TCSS Security Commentaries #032

Strategically, the vacuum created by the withdrawal of the West after decades of its hegemonic presence is a timely opportunity for China to strengthen its foothold in the region.

Rebecca Chohwanglim, Visiting Scholar, TCSS.

Afghanistan’s Taliban Political Chief, Mullah Abdul Ghani Baradar, and China’s Ambassador to Afghanistan, Wang Yu, in Kabul.
Source: Agence France-Presse/Getty Images

An estimated $540 million energy deal between Chinese company Xinjiang Central Asia Petroleum and Gas Co and Taliban’s Afghanistan in January 2023 is being promoted by the latter as its first crucial economic engagement since it took over power in August 2021. Per the deal, the Chinese company will extract oil from the Amu Darya basin and develop an oil reserve in the country’s northern Sar-e Pul province during the 25-year contract. The signing of this deal indicates Beijing’s policy of regional engagement with the Taliban Afghan Government, a significance of China’s economic involvement in the region. China’s approach towards Afghanistan is no longer cautious, although Beijing has not formally recognized the Taliban-led Afghanistan.

Beijing’s strategy to expand the economic stability of Afghanistan is practical and a geopolitical gain, as it can reduce China’s own security vulnerabilities as a disturbance in Afghanistan negatively affects China’s sensitive western province and its aspirations to build trade routes globally through BRI. Two of China’s fundamental BRI corridors run adjacent to Afghanistan, and forging good relations with the new regime is strategically more beneficial than lukewarm engagement. Meanwhile, the Taliban regime is desperate to legitimize its authority. It needs an operating economy to run the state and cater to the needs of its several other networks. The Taliban supposedly wants to restore peace and stability, unlike the previous regime. Therefore, it is receptive to China’s economic ambitions in the region, as prolonged economic turmoil will challenge its authority.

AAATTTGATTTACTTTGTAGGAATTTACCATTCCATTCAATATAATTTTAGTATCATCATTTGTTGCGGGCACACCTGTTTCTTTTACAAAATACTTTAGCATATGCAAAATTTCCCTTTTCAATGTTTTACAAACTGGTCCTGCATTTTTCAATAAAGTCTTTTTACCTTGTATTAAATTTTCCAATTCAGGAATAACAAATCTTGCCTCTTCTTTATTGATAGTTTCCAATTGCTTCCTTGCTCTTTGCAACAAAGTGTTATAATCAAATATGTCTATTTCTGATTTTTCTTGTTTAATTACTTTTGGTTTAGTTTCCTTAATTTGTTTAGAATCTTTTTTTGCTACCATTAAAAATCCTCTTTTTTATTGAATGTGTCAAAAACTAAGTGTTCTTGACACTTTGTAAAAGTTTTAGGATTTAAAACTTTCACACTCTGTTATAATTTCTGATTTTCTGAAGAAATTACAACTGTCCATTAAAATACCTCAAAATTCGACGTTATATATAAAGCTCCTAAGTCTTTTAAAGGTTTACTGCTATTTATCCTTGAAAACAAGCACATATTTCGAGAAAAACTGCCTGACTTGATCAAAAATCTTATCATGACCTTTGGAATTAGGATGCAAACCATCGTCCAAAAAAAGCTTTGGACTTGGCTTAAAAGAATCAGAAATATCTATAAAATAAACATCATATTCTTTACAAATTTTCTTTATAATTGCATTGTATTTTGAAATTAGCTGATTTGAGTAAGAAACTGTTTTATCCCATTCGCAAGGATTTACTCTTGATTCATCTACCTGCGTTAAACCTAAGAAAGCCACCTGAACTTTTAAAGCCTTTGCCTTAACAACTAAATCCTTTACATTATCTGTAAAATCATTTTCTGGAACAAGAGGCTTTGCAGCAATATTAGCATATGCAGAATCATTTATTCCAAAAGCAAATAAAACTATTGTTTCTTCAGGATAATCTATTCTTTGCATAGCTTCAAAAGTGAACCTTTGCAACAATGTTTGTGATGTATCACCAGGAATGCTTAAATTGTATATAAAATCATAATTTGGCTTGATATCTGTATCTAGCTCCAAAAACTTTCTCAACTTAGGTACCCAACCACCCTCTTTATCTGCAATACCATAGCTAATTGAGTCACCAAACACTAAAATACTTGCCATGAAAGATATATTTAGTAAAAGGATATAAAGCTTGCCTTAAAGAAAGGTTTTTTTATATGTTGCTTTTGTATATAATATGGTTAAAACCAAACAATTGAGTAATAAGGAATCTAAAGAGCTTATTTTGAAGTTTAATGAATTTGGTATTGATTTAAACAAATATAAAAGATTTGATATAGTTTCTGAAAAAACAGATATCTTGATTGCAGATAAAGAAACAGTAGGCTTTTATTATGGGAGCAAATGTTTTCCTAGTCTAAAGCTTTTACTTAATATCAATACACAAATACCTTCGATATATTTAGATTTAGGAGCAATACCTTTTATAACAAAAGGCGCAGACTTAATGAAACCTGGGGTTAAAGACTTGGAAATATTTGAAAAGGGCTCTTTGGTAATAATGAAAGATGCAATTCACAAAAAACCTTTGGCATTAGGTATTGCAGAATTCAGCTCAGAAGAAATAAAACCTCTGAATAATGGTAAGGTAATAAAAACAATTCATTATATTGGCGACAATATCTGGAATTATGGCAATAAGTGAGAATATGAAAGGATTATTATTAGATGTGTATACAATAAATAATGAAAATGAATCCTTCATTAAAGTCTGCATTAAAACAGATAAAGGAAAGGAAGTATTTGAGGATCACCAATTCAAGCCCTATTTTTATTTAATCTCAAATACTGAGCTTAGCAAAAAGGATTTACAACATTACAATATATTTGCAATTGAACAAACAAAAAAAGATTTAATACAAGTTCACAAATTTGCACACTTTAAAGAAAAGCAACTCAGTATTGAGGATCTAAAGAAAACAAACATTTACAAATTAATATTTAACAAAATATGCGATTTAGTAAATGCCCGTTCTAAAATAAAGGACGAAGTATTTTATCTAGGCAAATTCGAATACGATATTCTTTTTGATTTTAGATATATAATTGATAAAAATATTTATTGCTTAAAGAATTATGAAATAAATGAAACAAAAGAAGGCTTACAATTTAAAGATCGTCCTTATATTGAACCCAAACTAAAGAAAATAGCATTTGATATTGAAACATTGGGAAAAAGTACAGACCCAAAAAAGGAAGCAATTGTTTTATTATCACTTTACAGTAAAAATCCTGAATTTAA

Strategically, the vacuum created by the withdrawal of the West after decades of its hegemonic presence is a timely opportunity for China to strengthen its foothold in the region. Taliban’s receptiveness towards Beijing is partly credited to Beijing’s “non-interference” diplomatic policy, which is just about right for a regime mired in years of turmoil. Therefore, the Taliban is open to engaging with China. Its apathetic attitude towards human rights concerns gives the Taliban-led Afghanistan more negotiating power and fewer international rules to adhere to. Additionally, China can contribute to the stability of Afghanistan, which will improve its image as a responsible leader. This growing engagement between Beijing and Kabul might be a “win-win” situation for both parties.